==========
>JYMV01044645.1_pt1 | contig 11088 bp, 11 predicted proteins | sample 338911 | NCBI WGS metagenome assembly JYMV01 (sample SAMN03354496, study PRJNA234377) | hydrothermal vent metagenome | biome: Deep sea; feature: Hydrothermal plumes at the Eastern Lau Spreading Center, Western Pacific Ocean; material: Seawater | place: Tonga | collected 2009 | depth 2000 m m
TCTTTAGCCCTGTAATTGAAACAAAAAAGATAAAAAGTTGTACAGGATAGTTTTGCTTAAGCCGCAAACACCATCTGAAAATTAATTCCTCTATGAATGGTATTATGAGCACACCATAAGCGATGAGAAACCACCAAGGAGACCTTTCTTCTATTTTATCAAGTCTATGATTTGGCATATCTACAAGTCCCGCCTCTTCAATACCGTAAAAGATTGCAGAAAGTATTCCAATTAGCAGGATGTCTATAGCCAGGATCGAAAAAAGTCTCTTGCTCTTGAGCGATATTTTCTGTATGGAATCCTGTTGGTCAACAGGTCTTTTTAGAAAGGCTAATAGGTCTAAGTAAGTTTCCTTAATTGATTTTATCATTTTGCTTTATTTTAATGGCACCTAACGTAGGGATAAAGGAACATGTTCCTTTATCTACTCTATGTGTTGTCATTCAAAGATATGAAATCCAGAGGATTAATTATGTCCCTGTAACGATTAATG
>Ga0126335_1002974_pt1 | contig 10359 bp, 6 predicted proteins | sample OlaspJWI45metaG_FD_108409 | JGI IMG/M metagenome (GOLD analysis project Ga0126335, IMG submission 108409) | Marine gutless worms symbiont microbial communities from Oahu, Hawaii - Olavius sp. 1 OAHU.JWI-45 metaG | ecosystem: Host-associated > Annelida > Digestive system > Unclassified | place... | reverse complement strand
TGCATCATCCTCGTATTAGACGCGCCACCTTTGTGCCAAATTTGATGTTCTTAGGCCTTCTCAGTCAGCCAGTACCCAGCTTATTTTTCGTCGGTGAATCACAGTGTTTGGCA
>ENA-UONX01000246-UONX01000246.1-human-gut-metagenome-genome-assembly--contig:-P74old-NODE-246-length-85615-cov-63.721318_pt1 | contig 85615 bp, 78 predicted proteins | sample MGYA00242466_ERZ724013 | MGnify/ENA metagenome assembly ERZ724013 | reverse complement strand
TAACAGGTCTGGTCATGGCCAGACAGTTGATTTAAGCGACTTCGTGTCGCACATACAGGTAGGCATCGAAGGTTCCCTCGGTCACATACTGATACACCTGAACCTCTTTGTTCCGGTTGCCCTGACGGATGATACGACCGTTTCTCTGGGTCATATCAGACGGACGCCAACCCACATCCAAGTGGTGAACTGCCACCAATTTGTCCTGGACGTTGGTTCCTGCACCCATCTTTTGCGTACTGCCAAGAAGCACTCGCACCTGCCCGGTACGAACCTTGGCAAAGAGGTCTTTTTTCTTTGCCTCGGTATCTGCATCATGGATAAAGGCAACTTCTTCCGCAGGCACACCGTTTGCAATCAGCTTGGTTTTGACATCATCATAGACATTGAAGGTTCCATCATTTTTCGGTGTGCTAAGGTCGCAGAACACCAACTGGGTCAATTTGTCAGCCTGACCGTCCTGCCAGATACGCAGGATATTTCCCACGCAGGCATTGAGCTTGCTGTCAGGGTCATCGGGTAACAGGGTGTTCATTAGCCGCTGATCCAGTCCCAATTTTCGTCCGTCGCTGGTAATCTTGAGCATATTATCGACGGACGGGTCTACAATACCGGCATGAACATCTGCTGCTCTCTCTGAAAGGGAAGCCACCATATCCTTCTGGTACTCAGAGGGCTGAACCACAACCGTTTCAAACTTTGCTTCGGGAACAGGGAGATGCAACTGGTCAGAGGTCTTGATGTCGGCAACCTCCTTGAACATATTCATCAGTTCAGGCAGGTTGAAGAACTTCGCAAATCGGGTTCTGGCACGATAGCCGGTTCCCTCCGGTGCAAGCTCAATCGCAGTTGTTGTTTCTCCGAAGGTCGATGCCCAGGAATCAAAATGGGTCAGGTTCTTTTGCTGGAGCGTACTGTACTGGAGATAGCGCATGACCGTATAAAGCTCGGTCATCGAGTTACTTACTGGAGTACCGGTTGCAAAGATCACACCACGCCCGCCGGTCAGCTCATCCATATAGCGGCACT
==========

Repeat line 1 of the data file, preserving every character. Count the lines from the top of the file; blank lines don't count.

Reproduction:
>JYMV01044645.1_pt1 | contig 11088 bp, 11 predicted proteins | sample 338911 | NCBI WGS metagenome assembly JYMV01 (sample SAMN03354496, study PRJNA234377) | hydrothermal vent metagenome | biome: Deep sea; feature: Hydrothermal plumes at the Eastern Lau Spreading Center, Western Pacific Ocean; material: Seawater | place: Tonga | collected 2009 | depth 2000 m m